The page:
Resource Heavy v Light. This is a ‘how many engineers’ type of consideration. There will be a mix of important skills in a successful AI project - not least of which may not be engineers but people with strong domain knowledge and know-how inside your organisation. Of course a decision to build is likely to include external suppliers of talent and tools. Separately, the credentials and track records of external suppliers must be surfaced and checked. But the main question here is about whether your project will have access to the talent needed for a build process, or would a buy option be lighter in its requirements? 

Maintenance - Core v Context. Here you are asking about the skills needed to maintain a solution once completed and for as long as it is in use. While one of the key propositions of Artificial Intelligence is that the machine can learn, there is still an important set of maintenance requirements during the life of an AI project. Models need tuning for improvements in performance. They have ongoing training needs and will need additional design and production if your organization seeks to turn it to new uses in future (the best kind of value extraction from  the asset). As touched on elsewhere, there will be needs arising to integrate your models into existing technology and workflows. So your first question might be - what are the talent requirements for maintenance over the first few years of the project’s life and has that been factored in?

As a side note, we have found more than one instance where an AI project has been stood up within an organisation - but the main protagonist has moved on to a new organisation leaving behind no one who has a clue how to manage or change the solution - resulting in someone deciding to throw the switch on it. 

Opex v Capex. When GPT3 was released by OpenAI. An article at the time provided an estimate of the cost to train the model - at around $12m USD. That is a lot of compute resources and a significant capital investment in the product. But companies able to make use of the resulting model can do so at a micro cost level by comparison as an expense. The usage fee is based on tokens, which can be complex at first. This kind of comparison may not be as simple for your project but is worth considering if your proposed project is an internal build and will incur significant capital expense.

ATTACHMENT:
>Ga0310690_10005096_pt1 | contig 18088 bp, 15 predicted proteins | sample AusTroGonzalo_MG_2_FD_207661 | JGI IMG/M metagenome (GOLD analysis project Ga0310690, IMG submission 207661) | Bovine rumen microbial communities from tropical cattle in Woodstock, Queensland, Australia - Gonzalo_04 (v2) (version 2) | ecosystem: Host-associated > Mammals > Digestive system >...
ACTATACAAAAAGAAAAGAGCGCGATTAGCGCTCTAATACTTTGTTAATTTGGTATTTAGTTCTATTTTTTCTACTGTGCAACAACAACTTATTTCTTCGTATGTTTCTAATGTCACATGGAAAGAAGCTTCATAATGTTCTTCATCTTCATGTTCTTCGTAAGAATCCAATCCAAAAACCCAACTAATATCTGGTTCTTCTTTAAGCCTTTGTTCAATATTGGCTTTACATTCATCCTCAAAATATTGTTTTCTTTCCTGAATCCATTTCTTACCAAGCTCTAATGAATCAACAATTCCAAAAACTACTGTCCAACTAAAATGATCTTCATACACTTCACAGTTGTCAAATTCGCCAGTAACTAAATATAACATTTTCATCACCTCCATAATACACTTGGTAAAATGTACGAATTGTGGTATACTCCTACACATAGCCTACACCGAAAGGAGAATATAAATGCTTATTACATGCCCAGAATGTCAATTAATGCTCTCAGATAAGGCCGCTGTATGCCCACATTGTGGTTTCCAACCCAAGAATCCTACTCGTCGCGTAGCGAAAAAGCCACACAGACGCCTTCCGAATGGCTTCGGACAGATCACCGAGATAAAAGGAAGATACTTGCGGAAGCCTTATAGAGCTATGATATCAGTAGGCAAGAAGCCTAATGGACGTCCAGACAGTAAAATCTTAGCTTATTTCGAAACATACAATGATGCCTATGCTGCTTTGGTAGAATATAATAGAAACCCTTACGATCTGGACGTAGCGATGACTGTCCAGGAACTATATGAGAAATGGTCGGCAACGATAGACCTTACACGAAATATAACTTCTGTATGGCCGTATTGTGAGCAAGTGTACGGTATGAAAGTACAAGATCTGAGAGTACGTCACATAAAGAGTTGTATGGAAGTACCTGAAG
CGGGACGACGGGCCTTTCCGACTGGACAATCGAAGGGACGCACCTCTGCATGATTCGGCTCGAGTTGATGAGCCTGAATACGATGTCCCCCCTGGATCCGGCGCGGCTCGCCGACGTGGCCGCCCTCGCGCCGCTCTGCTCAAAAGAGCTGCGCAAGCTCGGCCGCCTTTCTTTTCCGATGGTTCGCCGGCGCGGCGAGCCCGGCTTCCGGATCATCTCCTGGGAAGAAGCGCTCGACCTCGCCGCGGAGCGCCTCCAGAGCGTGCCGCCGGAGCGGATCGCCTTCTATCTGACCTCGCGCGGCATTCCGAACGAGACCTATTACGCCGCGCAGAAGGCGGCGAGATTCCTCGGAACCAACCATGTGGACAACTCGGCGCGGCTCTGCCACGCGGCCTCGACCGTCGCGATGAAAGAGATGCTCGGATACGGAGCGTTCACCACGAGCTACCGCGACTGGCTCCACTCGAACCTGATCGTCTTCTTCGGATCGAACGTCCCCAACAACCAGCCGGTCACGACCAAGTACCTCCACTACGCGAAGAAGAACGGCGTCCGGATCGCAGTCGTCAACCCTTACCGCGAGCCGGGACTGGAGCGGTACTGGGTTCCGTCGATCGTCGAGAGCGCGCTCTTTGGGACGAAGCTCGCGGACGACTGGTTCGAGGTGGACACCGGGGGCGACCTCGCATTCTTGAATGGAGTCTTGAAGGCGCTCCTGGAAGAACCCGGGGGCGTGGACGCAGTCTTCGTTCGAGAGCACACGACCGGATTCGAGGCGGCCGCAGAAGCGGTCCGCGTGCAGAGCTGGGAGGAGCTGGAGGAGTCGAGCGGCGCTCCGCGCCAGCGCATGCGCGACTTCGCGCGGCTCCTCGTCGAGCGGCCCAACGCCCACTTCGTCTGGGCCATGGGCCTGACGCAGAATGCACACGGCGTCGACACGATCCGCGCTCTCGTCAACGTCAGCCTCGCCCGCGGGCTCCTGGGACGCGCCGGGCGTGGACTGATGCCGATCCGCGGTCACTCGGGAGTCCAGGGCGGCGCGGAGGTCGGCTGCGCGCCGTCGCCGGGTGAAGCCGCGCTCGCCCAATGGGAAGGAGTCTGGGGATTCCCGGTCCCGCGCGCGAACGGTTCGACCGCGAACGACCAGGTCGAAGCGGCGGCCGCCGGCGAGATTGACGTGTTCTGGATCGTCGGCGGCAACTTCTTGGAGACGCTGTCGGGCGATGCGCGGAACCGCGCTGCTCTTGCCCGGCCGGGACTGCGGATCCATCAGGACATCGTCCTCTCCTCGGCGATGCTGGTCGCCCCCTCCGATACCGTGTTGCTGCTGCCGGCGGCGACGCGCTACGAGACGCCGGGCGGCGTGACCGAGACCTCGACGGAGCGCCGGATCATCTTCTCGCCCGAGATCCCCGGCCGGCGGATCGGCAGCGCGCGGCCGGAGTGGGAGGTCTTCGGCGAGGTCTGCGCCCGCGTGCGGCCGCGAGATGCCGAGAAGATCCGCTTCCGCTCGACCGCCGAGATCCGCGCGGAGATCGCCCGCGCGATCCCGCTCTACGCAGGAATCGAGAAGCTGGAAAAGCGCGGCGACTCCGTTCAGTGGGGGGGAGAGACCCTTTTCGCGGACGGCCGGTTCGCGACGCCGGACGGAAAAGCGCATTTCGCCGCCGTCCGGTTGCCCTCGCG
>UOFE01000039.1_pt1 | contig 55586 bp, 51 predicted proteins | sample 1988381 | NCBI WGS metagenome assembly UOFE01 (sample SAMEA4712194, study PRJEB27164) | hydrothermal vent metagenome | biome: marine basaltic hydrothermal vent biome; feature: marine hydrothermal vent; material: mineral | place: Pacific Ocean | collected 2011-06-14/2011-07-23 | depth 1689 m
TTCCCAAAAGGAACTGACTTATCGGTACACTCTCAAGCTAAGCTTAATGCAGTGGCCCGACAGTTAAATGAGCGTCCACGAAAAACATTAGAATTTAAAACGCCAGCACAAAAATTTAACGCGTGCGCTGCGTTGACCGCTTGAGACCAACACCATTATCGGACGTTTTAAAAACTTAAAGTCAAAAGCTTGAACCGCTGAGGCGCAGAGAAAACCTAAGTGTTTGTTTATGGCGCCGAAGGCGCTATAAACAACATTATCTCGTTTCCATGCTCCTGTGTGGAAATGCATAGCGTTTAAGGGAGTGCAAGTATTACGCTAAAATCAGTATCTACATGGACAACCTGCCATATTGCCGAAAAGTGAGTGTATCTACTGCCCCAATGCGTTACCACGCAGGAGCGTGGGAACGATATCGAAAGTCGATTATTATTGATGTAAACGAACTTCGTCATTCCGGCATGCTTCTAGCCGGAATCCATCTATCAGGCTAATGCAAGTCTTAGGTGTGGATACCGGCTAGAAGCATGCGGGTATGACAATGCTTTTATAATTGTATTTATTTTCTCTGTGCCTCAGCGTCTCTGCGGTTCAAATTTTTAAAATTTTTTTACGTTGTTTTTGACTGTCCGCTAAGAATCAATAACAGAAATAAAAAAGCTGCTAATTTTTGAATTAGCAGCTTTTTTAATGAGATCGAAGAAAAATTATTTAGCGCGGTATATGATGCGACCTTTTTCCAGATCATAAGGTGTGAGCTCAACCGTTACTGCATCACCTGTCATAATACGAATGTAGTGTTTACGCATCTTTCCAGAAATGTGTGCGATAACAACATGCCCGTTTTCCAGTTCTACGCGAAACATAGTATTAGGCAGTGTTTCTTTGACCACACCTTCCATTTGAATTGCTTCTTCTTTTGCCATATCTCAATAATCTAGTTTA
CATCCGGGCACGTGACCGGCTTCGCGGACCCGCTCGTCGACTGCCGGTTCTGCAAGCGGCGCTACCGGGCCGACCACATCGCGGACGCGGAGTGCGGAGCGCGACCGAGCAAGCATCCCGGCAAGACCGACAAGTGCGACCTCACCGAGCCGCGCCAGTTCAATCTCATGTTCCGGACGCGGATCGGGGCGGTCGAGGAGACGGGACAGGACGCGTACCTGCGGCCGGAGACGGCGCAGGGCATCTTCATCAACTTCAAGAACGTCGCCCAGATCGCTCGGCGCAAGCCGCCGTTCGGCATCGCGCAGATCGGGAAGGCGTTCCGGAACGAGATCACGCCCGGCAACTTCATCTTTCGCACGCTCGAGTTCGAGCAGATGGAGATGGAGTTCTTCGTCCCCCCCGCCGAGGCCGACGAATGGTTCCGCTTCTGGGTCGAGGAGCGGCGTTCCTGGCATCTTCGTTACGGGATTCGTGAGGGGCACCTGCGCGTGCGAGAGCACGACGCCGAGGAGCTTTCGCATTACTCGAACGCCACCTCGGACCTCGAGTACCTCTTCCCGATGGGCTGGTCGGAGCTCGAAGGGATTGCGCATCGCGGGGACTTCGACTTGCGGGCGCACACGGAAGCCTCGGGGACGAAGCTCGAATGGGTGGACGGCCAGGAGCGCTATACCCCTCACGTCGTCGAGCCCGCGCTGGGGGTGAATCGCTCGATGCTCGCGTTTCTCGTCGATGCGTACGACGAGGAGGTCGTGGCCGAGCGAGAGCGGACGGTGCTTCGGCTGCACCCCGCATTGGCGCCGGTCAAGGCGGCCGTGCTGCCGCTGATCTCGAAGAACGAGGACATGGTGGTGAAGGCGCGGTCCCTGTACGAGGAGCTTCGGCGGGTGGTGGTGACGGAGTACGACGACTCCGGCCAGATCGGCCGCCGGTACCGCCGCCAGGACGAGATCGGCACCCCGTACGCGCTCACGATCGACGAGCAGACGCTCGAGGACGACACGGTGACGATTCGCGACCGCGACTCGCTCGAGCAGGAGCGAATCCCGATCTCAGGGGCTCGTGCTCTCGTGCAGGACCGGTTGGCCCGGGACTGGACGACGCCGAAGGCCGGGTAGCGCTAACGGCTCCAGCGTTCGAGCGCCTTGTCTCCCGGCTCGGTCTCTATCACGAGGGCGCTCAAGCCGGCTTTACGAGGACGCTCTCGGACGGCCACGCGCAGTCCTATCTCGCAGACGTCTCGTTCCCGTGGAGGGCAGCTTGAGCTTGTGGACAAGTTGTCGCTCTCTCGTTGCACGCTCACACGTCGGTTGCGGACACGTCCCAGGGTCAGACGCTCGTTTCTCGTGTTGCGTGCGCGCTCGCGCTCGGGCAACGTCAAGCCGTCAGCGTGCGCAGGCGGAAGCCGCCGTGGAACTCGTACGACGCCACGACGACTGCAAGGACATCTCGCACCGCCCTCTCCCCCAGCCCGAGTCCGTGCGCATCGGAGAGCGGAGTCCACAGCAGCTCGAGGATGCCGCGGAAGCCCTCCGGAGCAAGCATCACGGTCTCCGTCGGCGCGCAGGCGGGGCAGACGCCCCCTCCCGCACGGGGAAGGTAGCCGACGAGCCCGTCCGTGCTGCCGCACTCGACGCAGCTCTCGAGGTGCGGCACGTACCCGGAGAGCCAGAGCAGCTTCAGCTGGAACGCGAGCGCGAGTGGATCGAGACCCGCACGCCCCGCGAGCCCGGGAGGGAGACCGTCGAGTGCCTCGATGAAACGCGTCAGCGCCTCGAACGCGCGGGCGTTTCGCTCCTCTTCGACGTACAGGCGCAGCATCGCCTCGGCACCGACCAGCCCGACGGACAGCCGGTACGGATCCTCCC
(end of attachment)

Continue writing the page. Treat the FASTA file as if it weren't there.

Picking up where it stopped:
The cost of waiting. If your organisation waits for the technology to be available off the shelf for the solution you seek, then what are the opportunity costs? Will a competitor or disruptor enjoy significant market advantage while you wait? Waiting for the latest model of smartphone might mean you get the most features when you do buy, but if you put it off too long you have a period where you cannot access the utility available in the model you choose to pass on. 

This will be a more subjective judgement for your decision process - but the answers should lie within the information you have regarding the anticipated benefits (financial or otherwise) of the AI project you are considering and the time frame over which they will be available. 

It is also worth mentioning that many ‘traditiona’l IT platforms are building AI into their products. For example; Service Now, Intercom and Hubspot, all have virtual assistant platforms baked in now. It is probably easier to use their one - which is tightly integrated to their system already, than to try to build a bespoke integration - unless you have very special requirements. 


For an AI project, the build vs. buy part of the decision may not be a simple binary one. The general concept of platforms and pre-trained models being developed and provided by larger vendors with the financial and human capital to do so means that often the ‘build’ component of a project specific to your organisation can be a final layer, built on top of these existing models and providing the unique use you need. 

This is often the compromise reached out of necessity, due to the high cost and long lead times to build models from scratch. Good design can mean an underlying platform can be swapped out for lower cost of better performing alternatives later. But a final layer of this type is still a build, so the questions and critical thinking needed during the decision process remains. 

In addition to his position as Executive Chairman of ElementX, Richard McLean has over 20 years of experience helping New Zealand businesses tackle growth challenges and bring new products to market.

Richard's AI Governance series can be found here:

  1. An introduction: Does Artificial Intelligence deserve a place on the board agenda?
  2. Consideration of key stakeholders in the board decision making process
  3. Preparing for and avoiding roadblocks to adoption
  4. Keeping regulation and compliance concerns front of mind during AI project planning